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. Last Updated: 07/27/2016

Billions Pledged For Roads, Homes

Sounding a populist note in his last year as president, Vladimir Putin on Thursday called on the government and private investors to spend hundreds of billions of dollars on new power stations, roads and waterways over the next 12 years.

Putin ordered the Cabinet to transfer 300 billion rubles ($11.7 billion) from the stabilization fund to three government investment agencies this year to begin funding those projects.

He also told the Cabinet to increase budget spending by 100 billion rubles this year to pay for building and maintaining federal and city roads.

Combined with other spending proposals to relocate people from poor housing and improve housing maintenance, total federal spending will increase by 650 billion rubles, or 12 percent, this year.

"It is inadmissible for a country with such reserves accumulated from its oil and gas revenues to be at peace with the fact that millions of its citizens live in slums," Putin said in his state-of-the-nation address.

Arkady Dvorkovich, Putin's economic adviser, said afterward that the extra cash would not pose an inflationary threat because only about 40 billion rubles would materialize in actual spending this year.

Russia next year plans to split the stabilization fund, which soaks up oil and gas export revenues and reached $108.1 billion in March, into a reserve fund and a national welfare fund, Putin said. The reserve fund will supply some of its money to the federal budget, while the welfare fund will lend money to the three investment agencies, the Development Bank, the Investment Fund and the Russian Venture Co.

The national welfare fund will also finance an increase in pensions and cover any possible deficit in the State Pension Fund, which is expected to start running short in 2012.

Putin ordered that pensions be increased by 65 percent by 2010, by far beating inflation, but said retirement age should stay the same. It is 55 for women and 60 for men.

The welfare fund was initially to be called the fund for future generations, but Putin renamed it in his address before making his case about higher pensions.

The welfare fund will contribute to investment plans and pension raises from the interest that it will earn by placing its money on financial markets, Putin said.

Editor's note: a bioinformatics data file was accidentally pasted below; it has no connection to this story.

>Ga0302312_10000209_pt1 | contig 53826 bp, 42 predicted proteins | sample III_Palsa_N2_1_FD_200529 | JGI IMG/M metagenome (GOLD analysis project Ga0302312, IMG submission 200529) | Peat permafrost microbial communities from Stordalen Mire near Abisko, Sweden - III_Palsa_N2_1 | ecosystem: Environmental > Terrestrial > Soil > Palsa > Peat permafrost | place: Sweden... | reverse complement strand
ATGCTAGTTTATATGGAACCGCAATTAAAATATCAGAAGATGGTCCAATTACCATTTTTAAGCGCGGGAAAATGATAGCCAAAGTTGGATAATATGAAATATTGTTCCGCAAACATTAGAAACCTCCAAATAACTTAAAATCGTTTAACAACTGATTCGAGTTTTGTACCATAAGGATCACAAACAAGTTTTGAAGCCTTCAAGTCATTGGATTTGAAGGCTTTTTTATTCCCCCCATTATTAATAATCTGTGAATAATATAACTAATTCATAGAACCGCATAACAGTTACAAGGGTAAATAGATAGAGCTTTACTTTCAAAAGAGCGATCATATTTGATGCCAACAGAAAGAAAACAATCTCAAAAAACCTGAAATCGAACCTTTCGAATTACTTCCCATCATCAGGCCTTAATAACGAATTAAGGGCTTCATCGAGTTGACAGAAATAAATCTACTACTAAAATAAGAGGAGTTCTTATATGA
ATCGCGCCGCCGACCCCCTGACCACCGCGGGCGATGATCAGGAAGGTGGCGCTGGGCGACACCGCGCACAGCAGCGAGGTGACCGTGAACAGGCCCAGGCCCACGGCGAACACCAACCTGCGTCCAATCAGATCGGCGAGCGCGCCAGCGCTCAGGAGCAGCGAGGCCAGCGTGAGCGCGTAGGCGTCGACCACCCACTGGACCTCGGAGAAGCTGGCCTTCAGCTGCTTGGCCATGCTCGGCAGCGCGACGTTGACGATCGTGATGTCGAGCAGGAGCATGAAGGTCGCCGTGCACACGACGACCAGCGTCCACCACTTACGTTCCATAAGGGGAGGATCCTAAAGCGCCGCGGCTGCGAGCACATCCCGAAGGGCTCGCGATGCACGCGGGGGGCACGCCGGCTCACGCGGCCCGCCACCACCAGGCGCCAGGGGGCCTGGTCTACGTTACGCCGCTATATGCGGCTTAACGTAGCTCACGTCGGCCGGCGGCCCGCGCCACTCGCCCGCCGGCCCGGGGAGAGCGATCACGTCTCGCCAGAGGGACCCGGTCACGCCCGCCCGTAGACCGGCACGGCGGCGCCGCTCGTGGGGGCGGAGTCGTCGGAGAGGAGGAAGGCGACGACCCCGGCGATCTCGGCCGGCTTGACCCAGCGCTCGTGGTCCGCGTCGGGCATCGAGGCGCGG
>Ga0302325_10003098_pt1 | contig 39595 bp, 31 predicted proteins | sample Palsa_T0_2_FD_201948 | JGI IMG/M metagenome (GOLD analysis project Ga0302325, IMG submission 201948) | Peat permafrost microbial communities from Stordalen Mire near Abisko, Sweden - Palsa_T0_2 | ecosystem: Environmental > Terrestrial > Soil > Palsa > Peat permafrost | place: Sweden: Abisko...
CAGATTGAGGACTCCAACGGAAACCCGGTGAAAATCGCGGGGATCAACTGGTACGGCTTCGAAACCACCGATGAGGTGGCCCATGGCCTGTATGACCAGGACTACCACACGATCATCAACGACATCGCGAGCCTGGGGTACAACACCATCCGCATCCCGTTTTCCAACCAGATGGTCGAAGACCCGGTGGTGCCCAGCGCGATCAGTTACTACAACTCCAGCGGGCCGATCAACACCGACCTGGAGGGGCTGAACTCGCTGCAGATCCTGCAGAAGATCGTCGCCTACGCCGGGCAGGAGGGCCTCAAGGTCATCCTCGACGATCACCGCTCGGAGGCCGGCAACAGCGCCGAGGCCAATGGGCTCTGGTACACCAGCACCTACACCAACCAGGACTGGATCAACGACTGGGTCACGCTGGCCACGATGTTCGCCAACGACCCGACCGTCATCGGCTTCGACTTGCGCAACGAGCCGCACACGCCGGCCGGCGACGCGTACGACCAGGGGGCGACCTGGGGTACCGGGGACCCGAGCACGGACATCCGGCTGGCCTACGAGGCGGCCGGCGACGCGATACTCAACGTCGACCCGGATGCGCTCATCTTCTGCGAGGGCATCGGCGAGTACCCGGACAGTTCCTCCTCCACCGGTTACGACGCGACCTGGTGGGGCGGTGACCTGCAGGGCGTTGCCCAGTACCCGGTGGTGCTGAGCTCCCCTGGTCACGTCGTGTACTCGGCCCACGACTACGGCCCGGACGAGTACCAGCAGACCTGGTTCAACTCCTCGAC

"The fund's financial resources must be increased to a level that would make revenues from their efficient placement sufficient to meet these goals," Putin said. "I will not name concrete figures now. The government is afraid of my naming them, but they know this amount."

The fund will hold 471 billion rubles next year, Finance Minister Alexei Kudrin said after the address, Interfax reported. Kudrin appeared to be catching Putin's every word during the speech and could be seen taking notes. He previously has said the fund would yield an interest of 7 percent.

Putin also said that more than half of Russian homes need repair, and the government should allocate 250 billion rubles for a special fund that would relocate people or improve their homes over the next four to five years. The money could come from recovery of back taxes after the Yukos sale, better tax collection and state property privatization, he said.

The projects that the investment institutions will fund -- hopefully with private investors -- are "very big," and they should spur the economy by providing more electricity and better roads and technology, Putin said.

The country must produce two-thirds more electricity by 2020 to ensure sustainable economic growth, an effort that will require 12 trillion rubles in investment into existing and new stations, Putin said. Russia plans to build 26 new nuclear power reactors -- almost matching 30 reactors built in Soviet times -- and more hydro- and coal-powered stations as part of the effort, he said.

The country loses 3 percent of gross domestic product every year due to a lack of roads or their bad quality, Putin said, comparing the loss to the 2.7 percent of GDP that the country spends on defense.

Putin also called for more railways and waterways, better seaports and the creation of large airport hubs that would fall under federal control. Smaller airports should be private or run by regional governments, he said.

Speaking about diversification, he said the key industries were aircraft building and shipbuilding.

He ordered the upgrade of a canal connecting the Volga River with the Don River, and therefore with the Black Sea. The government should work to create an international consortium to build a second Volga-Don canal that would make Caspian states "maritime powers," he said.

The president lamented that oil companies burn 20 billion cubic meters of associated gas every year and called on the government to arrange for the use of this gas. He reiterated his support for higher export duties on logs, saying timber should be processed in Russia.